Posts Tagged ‘A-Rod’

Two Former Mets Are Still Making Headlines

March 4, 2009

For those of you who haven’t noticed, former Mets pitcher Pedro Martinez is claiming he is healthy again. He will be showcasing his talents at this year’s World Baseball Classic as a member of the Dominican Republic.

“The last few years, I’ll be the first to tell you, I haven’t been the Pedro Martinez I’m used to being,” he said.

The Mets organization can attest to that statement all too well. Aside from his first season with the club in 2005, Martinez was mostly seen warming up for scheduled bullpen sessions than for actual games throughout the next three seasons. That’s because he tore a muscle in his left calf and developed a torn rotator cuff which sidelined him for most of the 2007 season. On September 3rd, he made his return to the team in which he started fives games. He finished the season with a 3-1 record and a 2.57 ERA. However, in 2008, he was bit by the injury bug again. He managed to string together 20 starts. In 109 innings pitched, he struck out 87 batters and finished the season with a record of 5 wins and 6 losses. His 5.61 ERA that year was the highest mark of his career.

By participating in the Classic, the three-time Cy Young award-winner is hoping to land a spot on any ballclub that is in need of his services.

“I’d love to play for all of them,” he said. “I’m open to play for anybody that would give me respect. … If nobody takes a chance, I’ll go fishing.”

Martinez has always had a way with words. When asked about the Red Sox-Yankee rivalry, he responded: “I’m starting to hate talking about the Yankees. The questions are so stupid. They’re wasting my time. It’s getting kind of old … I don’t believe in damn curses. Wake up the damn Bambino and have me face him. Maybe I’ll drill him in the ass, pardon me the word.”

My feeling is that we haven’t seen the last of the real Pedro.

Strawberry Throws His Two-Cents In

“If a guy can fall and he can get up and dust himself off and help somebody else, then he has really done what he was called to do,” said Darryl Strawberry, the former Mets and Yankees slugger, who now works as an analyst with SNY.

Strawberry could have been speaking about his own troubled past in the third person with this statement but he wasn’t. His words of wisdom were in response to the public apology made by Yankees third baseman Alex Rodriguez who confessed to his use of performance-enhancing drugs. “You can’t take from what he’s done. Hopefully, he can be forgiven,” Strawberry said.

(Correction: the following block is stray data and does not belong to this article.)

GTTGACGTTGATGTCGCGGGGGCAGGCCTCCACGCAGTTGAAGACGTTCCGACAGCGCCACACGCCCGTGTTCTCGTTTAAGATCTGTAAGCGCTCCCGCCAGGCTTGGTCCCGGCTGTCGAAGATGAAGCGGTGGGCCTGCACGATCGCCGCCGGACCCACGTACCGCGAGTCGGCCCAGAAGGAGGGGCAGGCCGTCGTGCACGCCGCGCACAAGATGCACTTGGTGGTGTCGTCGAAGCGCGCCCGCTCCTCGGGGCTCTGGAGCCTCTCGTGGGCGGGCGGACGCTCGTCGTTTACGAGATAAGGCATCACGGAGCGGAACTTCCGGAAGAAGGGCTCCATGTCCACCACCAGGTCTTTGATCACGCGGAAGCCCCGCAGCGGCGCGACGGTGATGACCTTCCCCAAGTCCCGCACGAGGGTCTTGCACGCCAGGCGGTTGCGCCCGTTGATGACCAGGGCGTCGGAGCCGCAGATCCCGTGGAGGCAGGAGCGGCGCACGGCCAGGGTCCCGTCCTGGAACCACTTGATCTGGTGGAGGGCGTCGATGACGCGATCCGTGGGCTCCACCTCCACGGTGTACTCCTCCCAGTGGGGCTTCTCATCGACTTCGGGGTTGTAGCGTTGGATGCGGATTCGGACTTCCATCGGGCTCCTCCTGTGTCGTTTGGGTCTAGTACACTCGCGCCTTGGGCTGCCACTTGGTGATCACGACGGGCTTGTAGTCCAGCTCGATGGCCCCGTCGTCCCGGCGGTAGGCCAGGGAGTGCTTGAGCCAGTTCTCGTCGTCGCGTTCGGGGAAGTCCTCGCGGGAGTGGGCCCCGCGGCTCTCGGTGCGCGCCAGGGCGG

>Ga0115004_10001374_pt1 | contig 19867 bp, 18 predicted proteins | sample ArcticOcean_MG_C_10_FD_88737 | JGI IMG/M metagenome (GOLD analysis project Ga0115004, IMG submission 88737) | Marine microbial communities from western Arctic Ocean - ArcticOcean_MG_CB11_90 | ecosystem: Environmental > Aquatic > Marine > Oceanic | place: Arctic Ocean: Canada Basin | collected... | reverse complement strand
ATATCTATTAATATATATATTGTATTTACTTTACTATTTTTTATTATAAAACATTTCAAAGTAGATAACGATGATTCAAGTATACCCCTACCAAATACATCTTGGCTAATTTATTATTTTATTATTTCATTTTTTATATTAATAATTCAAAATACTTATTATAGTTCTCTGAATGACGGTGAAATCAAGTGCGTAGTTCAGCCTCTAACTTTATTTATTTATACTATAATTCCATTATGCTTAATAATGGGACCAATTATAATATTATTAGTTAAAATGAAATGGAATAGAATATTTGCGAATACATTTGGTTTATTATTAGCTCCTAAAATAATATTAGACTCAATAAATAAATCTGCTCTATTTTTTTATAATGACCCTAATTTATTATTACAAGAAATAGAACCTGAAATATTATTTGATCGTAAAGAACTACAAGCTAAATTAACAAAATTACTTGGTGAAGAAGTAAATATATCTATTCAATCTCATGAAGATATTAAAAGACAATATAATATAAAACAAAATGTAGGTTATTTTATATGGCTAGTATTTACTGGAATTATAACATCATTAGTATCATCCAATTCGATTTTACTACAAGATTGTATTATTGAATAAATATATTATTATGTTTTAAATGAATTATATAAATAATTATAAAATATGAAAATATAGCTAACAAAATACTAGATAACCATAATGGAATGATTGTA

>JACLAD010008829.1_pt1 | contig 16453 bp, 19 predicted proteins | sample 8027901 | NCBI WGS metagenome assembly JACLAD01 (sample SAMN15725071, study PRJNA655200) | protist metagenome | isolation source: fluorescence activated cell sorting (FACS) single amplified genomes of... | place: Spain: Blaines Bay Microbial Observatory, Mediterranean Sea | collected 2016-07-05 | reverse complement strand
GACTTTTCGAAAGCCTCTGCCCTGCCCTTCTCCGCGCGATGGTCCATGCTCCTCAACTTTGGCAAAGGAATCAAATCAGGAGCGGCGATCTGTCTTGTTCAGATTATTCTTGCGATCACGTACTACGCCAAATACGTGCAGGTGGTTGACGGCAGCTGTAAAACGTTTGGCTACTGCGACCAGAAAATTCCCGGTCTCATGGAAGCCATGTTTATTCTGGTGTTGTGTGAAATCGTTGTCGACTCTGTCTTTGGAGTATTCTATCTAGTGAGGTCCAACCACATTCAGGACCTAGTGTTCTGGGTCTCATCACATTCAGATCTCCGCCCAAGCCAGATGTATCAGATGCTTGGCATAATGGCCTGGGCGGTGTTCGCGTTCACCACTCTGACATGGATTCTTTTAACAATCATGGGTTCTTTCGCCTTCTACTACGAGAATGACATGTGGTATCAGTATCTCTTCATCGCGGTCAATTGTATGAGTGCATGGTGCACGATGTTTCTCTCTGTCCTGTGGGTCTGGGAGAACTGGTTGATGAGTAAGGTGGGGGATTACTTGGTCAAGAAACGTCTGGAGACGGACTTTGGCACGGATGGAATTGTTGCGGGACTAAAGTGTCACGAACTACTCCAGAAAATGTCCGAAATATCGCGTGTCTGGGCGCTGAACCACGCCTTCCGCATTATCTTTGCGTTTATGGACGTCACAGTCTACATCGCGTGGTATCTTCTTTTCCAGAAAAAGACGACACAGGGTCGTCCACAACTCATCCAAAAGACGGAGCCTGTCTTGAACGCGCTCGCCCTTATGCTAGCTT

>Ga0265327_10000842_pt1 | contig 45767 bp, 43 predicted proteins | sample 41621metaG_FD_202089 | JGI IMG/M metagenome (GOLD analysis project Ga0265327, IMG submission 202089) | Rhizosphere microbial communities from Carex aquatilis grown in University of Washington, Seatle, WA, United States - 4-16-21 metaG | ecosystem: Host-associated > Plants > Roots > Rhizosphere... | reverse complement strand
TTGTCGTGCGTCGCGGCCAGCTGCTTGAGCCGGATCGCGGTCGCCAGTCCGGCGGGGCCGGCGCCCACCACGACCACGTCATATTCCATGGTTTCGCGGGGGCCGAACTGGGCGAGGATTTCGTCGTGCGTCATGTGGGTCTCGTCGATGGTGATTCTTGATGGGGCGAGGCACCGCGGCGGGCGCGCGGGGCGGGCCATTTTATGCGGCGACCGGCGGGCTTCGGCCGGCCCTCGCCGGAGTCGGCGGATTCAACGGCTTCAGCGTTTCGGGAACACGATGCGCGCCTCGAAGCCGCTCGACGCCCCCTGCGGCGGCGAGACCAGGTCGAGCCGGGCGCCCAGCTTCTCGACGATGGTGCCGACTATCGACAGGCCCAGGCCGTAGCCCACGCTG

Strawberry, who is a prominent member of the 30 homers and 30 stolen bases club, had what critics call “natural talent.” When Strawberry was asked if he would experiment with steroids as a young player if they came his way, he bluntly stated, “Hell yeah, I would use them. Are you kidding me?” “I probably would have been a part of it,” he added.

Strawberry has had plenty of experience with banned substances. From the mid-nineteen nineties to 2002, he had been in and out of rehab because of cocaine abuse. “I was stupid, too. I did a lot of stupid things.”

His memoir, “Straw: Finding My Way,” is scheduled for its released on April 28, 2009.

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Rodriguez Reiterates the Ignorance of His Youth

February 18, 2009

If we can learn one lesson from what transpired Tuesday afternoon down in Tampa, FL, it would have to be that we all make mistakes. When Yankee slugger Alex Rodriquez agreed to address the fans and the media yesterday about his use of a banned substance, it was obvious that he was resided in the fact that he had made a big mistake.

“I was young, I was naïve, and I stuck a needle in my butt to help make my muscles bigger,” he said. “Just ask my teammates.”

Rodriguez didn’t actually say that, although we would’ve loved it if he had. Just imagine the cameras cutting to a quick shot of his teammates who are in attendance as they nod their heads in unison. Isn’t that what this whole confession was about? Solidarity, being part of a family, and getting the team back on track!